Preparing your PDF for download...
There was a problem with your download, please contact the server administrator.
At the Top of the Grand Staircase
The Late Cretaceous of Southern Utah
Contributions by L. Barry Albright, Michael A. Arthur, Richard Barclay, Clint Boyd, Donald B. Brinkman, Michael E. Burns, Richard L. Cidelli, Leon P. Claessens, Walter E. Dean, Don DeBlieux, Jeffrey G. Eaton, Andrew A. Farke, James D. Gardner, Terry A. Gates, Gerard D. Gierlinski, David D. Gillette, Martha C. Hayden, Hannah Hilbert-Wolf, Randall Irmis, Zubair Ali Jinnah, Kirk Johnson, Gy-Su Kim, James I. Kirkland, Douglas Kline, Lindsay Zanno, Michael Knell, Eric K. Lund, Ian M. Miller, Andrew G. Neuman, Michael Newbrey, Randall L. Nyoam, Patrick M. O’Connor, Tomas Prikryl, Eric M. Roberts, Zbynek Rocek, Scott D. Sampson, Joseph Sertich, Leif Tapanila, Edward L. Simpson, Matthew K. Vickaryous, Jelle Wiersma, Thomas E. Williamson, Michael Wizevich and Sarah E. Tindall
Published by: Indiana University Press
The Grand Staircase-Escalante National Monument is the location of one of the best-known terrestrial records for the late Cretaceous. Prior fieldwork confirmed the richness of the area, but a major effort begun in the new century has documented over 2,000 new vertebrate fossil sites, provided new radiometric dates, and identified five new genera of ceratopsids, two new species of hadrosaur, a probable new genus of hypsilophodontid, new pachycephalosaurs and ankylosaurs, several kinds of theropods (including a new genus of oviraptor and a new tyrannosaur), plus the most complete specimen of a Late Cretaceous therizinosaur ever collected from North America, and much more. The research documented in this book is rewriting our understanding of Late Cretaceous paleobiogeography and dinosaur phyletics. At the Top of the Grand Staircase: The Late Cretaceous of Southern Utah is a major stepping stone toward a total synthesis of the ecology and evolution of the Late Cretaceous ecosystems of western North America.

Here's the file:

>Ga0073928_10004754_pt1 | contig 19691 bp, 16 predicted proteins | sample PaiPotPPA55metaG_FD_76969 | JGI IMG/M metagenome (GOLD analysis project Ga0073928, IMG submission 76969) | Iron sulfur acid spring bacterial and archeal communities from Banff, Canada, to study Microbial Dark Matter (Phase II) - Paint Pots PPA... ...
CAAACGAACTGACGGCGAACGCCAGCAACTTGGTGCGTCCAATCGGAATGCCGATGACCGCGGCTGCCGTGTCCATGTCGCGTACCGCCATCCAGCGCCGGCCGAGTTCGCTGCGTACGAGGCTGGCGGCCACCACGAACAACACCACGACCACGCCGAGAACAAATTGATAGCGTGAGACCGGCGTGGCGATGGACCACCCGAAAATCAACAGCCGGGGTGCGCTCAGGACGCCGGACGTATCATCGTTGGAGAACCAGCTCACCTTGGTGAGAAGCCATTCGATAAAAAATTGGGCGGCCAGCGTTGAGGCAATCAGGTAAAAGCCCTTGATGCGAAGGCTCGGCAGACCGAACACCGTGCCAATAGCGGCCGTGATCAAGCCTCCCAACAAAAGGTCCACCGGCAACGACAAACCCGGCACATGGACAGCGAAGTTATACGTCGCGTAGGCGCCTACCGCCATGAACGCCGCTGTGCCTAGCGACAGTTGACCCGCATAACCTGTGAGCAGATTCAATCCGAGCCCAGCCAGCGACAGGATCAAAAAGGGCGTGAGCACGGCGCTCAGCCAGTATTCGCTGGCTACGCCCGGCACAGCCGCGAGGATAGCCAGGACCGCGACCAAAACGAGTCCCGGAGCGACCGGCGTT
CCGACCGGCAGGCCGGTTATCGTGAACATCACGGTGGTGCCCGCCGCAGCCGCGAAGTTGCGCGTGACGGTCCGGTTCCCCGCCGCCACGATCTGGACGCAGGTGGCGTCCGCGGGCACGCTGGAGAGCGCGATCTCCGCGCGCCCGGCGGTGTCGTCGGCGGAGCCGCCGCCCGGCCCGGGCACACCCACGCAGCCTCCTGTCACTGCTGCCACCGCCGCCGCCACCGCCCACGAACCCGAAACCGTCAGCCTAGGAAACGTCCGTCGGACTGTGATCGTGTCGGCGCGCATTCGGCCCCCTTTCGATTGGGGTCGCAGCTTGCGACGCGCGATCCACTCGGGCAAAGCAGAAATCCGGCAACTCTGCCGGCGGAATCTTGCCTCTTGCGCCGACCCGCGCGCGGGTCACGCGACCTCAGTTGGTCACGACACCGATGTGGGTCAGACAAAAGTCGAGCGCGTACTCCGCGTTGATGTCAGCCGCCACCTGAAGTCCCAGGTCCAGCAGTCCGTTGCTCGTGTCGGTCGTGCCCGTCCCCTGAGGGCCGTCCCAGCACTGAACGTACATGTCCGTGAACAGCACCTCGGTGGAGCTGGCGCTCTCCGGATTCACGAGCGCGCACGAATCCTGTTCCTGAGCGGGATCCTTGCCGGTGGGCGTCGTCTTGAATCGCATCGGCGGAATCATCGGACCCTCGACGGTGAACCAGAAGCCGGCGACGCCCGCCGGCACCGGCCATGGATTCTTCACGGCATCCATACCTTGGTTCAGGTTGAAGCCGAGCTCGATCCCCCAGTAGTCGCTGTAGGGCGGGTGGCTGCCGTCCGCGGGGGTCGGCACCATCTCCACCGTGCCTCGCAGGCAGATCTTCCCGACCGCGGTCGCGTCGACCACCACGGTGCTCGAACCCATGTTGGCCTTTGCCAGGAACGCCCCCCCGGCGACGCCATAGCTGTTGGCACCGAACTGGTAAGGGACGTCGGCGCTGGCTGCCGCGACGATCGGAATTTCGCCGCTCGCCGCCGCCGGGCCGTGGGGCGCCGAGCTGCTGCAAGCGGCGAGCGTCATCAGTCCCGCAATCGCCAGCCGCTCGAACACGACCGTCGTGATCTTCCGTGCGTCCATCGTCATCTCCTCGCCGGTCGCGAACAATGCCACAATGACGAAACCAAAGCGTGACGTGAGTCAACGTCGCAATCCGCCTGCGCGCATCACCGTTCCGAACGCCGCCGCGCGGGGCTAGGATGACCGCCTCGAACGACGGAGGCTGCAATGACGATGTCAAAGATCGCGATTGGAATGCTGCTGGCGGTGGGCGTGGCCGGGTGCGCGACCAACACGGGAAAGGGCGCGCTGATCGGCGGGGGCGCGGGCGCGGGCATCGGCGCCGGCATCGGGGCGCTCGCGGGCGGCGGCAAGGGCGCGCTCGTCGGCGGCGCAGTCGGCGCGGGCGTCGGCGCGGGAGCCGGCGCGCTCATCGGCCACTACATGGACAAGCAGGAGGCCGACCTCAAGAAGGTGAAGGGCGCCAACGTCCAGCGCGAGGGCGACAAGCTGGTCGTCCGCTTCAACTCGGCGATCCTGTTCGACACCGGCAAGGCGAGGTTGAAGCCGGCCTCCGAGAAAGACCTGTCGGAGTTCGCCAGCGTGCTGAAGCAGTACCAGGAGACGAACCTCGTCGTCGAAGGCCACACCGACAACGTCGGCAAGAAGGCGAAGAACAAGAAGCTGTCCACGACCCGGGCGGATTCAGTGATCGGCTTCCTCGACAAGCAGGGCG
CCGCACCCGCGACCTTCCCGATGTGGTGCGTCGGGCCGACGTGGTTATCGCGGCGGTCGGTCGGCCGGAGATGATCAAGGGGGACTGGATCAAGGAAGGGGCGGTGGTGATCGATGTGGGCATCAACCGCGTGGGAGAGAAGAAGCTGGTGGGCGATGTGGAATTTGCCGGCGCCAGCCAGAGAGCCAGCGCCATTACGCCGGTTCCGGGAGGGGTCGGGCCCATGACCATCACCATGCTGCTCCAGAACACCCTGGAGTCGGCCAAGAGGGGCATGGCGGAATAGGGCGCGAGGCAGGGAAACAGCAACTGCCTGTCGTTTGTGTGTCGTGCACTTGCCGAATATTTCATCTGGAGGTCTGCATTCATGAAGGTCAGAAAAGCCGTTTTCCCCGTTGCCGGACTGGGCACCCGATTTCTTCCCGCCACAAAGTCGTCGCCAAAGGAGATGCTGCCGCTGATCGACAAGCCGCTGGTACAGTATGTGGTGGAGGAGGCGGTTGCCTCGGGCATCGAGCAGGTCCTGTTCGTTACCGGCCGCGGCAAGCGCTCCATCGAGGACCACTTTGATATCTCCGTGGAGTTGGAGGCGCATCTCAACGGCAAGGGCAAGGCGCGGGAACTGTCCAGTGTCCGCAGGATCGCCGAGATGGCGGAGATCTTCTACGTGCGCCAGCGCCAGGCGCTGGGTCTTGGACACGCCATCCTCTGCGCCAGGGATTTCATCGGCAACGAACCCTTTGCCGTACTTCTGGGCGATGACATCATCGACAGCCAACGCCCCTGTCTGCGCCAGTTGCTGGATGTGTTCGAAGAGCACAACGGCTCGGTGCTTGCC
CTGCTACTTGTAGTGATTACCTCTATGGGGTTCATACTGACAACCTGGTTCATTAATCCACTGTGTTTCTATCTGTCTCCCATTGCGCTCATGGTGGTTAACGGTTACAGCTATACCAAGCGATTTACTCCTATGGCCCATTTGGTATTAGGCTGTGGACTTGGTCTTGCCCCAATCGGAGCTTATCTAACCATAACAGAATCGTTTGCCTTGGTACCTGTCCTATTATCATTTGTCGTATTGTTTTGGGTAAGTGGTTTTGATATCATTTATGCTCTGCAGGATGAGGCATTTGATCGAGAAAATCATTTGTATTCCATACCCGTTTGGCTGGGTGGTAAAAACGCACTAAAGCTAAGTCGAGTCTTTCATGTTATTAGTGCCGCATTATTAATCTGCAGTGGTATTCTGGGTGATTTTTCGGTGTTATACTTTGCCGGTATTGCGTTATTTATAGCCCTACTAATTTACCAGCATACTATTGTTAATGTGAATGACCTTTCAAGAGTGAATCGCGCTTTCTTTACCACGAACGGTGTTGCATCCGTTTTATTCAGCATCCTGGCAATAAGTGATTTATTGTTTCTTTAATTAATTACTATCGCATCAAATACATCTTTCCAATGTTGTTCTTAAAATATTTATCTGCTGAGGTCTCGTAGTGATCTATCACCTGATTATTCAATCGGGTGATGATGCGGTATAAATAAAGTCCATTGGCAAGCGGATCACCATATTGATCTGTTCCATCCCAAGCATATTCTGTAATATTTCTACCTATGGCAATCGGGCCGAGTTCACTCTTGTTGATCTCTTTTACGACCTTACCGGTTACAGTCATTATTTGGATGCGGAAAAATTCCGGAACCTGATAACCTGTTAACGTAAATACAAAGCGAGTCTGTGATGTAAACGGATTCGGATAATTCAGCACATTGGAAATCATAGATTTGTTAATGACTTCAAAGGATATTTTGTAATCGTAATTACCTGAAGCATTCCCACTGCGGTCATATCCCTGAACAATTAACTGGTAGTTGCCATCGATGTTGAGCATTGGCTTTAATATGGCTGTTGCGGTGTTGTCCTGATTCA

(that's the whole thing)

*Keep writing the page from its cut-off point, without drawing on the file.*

Foreword by Jeffrey G. Eaton
1. One Hundred Thirty Years of Cretaceous Research in Southern Utah
2. Geologic Overview
3. Accumulation of Organic Carbon–Rich Strata along the Western Margin and in the Center of the North American Western Interior Seaway during the Cenomanian–Turonian Transgression
4. Tectonic and Sedimentary Controls, Age, and Correlation of the Upper Cretaceous Wahweap Formation, Southern Utah
5. Implications of the Internal Plumbing of a Late Cretaceous Sand Volcano: Grand Staircase–Escalante National Monument, Utah
6. The Kaiparowits Formation: A Remarkable Record of Late Cretaceous Terrestrial Environments, Ecosystems, and Evolution in Western North America
7. A Late Campanian Flora from the Kaiparowits Formation, Southern Utah, and a Brief Overview of the Widely Sampled but Little-Known Campanian Vegetation of the Western Interior of North America
8. Continental Invertebrates and Trace Fossils from the Campanian Kaiparowits Formation, Utah
9. Elasmobranchs from Upper Cretaceous Freshwater Facies in Southern Utah
10. Freshwater Osteichthyes from the Cenomanian to Late Campanian of Grand Staircase–Escalante National Monument, Utah
11. Preliminary Report on Salamanders (Lissamphibia; Caudata) from the Late Cretaceous (Late Cenomanian–Late Campanian) of Southern Utah, U.S.A.
12. Anuran Ilia from the Upper Cretaceous of Utah—Diversity and Stratigraphic Patterns
13. Turtles from the Kaiparowits Formation, Utah